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Whose interests does UWA serve?

Published 2 years ago -


To many Ugandans, land is a matter of life and death since is it the most important factor of production. Taking land from someone could easily be equated to sentencing them to death if it is the only land from which he derives his or her livelihood. Several societies living within Wildlife conservation areas often look to the same for their livelihood. They build their shelters in the areas, hunt, gather fruits, graze animals, burn charcoal, gather firewood, and in some instances, lumber; economic activities they need for survival.

The drafters of the 1995 Constitution of the Republic of Uganda thought it necessary to protect and preserve the environment for the current and future generations. Accordingly, Acts of parliament created agencies such as Uganda Wildlife Authority, established to conserve, and protect gazetted areas from encroachment and degradation.

There are, however, several gazetted areas that have had immense human activity. This has prompted UWA to evict the people living in those gazetted areas in a bid to secure them. The Benet sub-group of the Sabiny could not be spared. Accordingly, their conditions of living did not impress the President when he learnt of it.

In a letter to the Prime Minister dated 5th Feb 2011, the president directed that the 400 families of the Benet sub-group of the Sabiny people of the Sebei region who had originally settled in the in the Mt Elgon forest National Park be resettled. These families had settled in the National Park during Amin’s regime when there was less regard for environment. However, with the coming into force of the Wildlife Act, the need for preservation of the forests and river catchment led to the displacement of the people and are now living in rocks.

The president criticised this kind of living and directed that the London portion of the forest be de-gazetted so that the affected families are resettled permanently. He also added that building material such as cement iron-sheets and bricks be availed to them so that they build their homes, and that the National park authorities should examine the request of the families to be allowed to graze their cattle in the grasslands; the IGP was equally directed to investigate the allegations that some 2 people were killed by the hoodlums of UWA because they were collecting firewood.

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The environment in which the meeting took place was not favourable for the faint hearted. Members of the Committee on Presidential Affairs had earlier on had an opportunity to visit the affected area and when they narrated the situations on the ground, they acted as though it was the end of the road for the Executive Director Dr Richard Sseguja along with his officials. Hon Odonga Otto sprung up with images that were shameful threatening to move a motion that the Executive Director is relieved of his duties, along with his team. To express his disgust, he added that had he been area MP, he would have organised for a revolt against government.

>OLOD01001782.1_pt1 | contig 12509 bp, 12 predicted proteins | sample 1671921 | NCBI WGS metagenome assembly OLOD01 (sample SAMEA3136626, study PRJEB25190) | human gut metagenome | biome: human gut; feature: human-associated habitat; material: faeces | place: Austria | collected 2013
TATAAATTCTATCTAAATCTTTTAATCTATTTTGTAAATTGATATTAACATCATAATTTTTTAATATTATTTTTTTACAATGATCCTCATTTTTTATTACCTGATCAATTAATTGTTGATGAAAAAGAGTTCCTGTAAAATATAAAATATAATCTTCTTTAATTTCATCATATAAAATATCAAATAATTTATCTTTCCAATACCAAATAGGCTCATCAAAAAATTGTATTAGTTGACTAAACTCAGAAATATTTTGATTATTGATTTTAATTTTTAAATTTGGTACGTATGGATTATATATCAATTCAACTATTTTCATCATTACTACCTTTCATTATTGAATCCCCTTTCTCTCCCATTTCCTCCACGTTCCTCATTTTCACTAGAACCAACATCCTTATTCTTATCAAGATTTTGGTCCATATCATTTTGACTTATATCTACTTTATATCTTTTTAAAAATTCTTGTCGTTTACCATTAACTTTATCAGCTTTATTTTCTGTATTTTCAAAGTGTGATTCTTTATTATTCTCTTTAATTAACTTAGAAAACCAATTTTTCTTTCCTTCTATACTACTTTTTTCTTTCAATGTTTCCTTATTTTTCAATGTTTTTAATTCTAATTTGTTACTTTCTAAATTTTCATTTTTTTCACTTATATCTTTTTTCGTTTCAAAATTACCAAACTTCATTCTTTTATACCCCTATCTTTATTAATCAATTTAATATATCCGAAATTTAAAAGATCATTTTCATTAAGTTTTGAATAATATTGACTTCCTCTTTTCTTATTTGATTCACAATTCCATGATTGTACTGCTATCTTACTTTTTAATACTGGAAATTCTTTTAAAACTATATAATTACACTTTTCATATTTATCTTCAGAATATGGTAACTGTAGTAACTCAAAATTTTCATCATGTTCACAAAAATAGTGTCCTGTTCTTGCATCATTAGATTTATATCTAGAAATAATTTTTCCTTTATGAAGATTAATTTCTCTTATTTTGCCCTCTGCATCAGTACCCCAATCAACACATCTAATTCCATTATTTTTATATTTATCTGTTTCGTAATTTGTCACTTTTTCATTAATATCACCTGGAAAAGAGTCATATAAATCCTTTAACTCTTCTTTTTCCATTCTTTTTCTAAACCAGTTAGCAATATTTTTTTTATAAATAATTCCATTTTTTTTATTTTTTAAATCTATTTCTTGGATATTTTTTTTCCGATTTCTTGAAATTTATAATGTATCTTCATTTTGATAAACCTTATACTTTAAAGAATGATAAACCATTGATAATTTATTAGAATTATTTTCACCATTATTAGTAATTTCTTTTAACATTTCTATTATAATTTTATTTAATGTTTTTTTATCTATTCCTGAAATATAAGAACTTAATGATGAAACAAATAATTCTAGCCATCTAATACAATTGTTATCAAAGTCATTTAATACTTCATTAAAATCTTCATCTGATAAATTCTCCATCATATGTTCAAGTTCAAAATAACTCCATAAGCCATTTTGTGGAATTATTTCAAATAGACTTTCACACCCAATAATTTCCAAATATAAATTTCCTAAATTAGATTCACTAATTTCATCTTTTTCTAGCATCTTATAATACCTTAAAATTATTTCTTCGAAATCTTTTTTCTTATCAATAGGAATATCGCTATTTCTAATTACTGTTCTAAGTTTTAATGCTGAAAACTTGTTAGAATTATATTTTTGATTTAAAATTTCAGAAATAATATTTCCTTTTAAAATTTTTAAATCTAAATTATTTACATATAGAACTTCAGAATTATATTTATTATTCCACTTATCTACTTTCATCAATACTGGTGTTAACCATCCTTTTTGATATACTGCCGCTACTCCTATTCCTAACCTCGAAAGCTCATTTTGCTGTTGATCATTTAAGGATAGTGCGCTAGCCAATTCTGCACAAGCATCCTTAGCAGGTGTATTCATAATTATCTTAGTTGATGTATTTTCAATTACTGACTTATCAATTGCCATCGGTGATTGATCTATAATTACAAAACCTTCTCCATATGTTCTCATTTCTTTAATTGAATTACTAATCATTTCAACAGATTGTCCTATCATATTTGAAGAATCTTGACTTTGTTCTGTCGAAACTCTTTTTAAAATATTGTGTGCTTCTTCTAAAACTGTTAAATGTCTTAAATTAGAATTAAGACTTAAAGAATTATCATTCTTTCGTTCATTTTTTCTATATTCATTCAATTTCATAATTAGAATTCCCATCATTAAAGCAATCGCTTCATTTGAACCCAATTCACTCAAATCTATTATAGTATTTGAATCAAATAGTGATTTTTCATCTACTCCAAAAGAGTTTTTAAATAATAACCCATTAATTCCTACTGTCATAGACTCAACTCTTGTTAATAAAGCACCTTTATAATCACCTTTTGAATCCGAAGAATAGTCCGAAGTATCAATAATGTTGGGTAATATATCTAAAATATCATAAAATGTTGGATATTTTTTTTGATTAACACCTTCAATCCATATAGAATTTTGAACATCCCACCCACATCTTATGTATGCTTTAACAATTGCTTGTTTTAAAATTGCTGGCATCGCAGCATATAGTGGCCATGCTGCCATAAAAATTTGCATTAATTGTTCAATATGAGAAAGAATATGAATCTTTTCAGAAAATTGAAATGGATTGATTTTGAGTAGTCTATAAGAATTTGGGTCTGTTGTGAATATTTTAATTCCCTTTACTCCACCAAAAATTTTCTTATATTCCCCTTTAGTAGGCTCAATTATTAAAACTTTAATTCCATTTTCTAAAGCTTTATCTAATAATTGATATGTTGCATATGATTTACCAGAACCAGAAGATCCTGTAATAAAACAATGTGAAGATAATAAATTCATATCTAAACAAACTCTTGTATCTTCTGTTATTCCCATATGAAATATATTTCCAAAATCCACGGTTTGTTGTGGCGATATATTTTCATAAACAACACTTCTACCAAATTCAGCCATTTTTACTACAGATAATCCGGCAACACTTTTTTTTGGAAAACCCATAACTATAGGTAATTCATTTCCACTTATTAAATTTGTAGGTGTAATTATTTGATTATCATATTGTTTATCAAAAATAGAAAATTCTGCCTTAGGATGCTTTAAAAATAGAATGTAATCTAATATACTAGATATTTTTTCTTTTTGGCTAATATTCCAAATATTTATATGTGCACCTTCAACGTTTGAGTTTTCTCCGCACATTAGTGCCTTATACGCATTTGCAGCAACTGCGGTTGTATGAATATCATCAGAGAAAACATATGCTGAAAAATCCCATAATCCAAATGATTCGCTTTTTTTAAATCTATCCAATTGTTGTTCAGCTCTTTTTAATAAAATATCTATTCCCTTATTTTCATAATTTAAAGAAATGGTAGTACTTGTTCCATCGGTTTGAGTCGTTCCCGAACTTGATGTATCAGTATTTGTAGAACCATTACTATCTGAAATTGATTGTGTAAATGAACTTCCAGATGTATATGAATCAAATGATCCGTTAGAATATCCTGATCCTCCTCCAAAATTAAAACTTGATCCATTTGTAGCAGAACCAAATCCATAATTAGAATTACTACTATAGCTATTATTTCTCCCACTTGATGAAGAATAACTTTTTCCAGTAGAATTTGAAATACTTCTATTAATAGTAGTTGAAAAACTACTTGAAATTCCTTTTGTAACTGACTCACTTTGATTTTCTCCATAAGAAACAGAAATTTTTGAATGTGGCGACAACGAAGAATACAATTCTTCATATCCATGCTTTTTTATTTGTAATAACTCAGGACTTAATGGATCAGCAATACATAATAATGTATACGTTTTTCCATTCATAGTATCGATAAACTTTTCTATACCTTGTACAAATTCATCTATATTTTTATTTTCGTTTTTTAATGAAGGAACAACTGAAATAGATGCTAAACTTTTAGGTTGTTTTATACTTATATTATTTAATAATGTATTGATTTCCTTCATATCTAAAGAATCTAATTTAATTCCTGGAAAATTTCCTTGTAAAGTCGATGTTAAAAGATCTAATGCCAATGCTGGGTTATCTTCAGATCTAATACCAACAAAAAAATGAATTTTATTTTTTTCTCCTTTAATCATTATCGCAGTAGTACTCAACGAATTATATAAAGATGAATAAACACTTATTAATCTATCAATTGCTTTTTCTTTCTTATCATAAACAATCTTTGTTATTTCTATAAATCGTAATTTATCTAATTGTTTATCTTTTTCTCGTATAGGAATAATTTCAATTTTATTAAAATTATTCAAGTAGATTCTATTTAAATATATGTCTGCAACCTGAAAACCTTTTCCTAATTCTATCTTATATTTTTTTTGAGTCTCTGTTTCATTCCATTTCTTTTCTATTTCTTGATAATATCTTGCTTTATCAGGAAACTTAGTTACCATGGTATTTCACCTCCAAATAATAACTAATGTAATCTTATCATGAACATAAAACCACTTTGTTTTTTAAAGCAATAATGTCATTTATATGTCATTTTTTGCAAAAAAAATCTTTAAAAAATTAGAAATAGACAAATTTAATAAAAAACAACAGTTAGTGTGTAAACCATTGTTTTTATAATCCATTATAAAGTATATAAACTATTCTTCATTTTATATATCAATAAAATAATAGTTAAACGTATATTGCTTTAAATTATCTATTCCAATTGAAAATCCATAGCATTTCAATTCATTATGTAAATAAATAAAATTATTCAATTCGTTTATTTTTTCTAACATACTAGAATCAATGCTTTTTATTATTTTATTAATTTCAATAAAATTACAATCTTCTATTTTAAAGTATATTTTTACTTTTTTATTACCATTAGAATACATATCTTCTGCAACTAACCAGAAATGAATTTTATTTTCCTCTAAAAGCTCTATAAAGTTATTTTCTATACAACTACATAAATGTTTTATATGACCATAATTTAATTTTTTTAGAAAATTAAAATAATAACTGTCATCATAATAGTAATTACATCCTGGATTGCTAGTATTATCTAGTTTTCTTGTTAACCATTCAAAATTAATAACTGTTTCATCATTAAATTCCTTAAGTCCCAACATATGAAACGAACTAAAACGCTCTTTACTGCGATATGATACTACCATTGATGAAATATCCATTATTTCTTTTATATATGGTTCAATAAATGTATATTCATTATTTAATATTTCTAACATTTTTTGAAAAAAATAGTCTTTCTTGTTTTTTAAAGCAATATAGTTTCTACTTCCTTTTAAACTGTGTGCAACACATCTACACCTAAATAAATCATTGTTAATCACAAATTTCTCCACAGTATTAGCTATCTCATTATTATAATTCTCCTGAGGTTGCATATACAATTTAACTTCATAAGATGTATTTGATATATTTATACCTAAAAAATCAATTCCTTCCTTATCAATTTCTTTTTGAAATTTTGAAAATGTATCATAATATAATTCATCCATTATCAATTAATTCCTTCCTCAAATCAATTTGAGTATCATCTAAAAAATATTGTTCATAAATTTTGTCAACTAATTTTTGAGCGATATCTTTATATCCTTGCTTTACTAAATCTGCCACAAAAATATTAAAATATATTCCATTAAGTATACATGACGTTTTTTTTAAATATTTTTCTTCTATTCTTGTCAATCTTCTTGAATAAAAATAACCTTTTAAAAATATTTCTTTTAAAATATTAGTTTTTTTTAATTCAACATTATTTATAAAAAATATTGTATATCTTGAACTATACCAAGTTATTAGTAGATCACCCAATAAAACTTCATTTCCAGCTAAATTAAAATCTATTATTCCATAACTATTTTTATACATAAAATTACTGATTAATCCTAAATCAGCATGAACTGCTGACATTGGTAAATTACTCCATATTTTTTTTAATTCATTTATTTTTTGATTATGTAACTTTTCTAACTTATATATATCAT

Apparently, there was an allocation of land to certain members, but this was unfairly done, to the extent that some people had got 12 acres of land whereas some got 1 acre or nothing. This unfair distribution had left some 400 families living in camps, landless. Attempts by the ED to persuade the Committee that the people had sold their plots were futile as the RDC who participated in implementation of the distribution of land was there to inform the committee of what happened.

Submissions by the officials of the UWA left members wondering whose interests they serve, whether they had the slightest concern for the citizens of this country. To the Committee, it appeared as though UWA cared more about the tourists, trees, animals and the businessmen who were carrying out lumbering in the forests and transporting the timber to the neighbouring country, Kenya. The committee directed the ED provides details on the amount of money made from the sale of timber to the Kenyan companies and.

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The Presidents directive has not been adhered to from February 2011 up to date. Instead, the UWA are throwing the responsibility of resettling the affected families in the area directed by the president to the office of the Prime Minister. They should instead get to the drawing board along with the Office of the Prime Minister and work a way forward so that the affected can get adequate facilities to improve their lives.

This is not in any form an advocacy that the gazetted areas be reallocated without due consideration to the effects to the environment. However, the government through its agencies, ought to make Ugandans feel Ugandans and not be treated as though they were refugees in their own countries. What good would the National Park be for a community that has no other form of livelihood? They have to be given an alternative place to settle. The IGP should also expeditiously investigate allegations that the UWA rangers were raping the locals and killing those who were gathering firewood in the forest so that the Authority and the locals can harmoniously live together.

Unfortunately, like most agencies of government, if no one points out to you what each one has achieved, to the common man out here, they are all underperforming. Investigations are still underway regarding execution of the directive of the president being delayed for 4 years.

 

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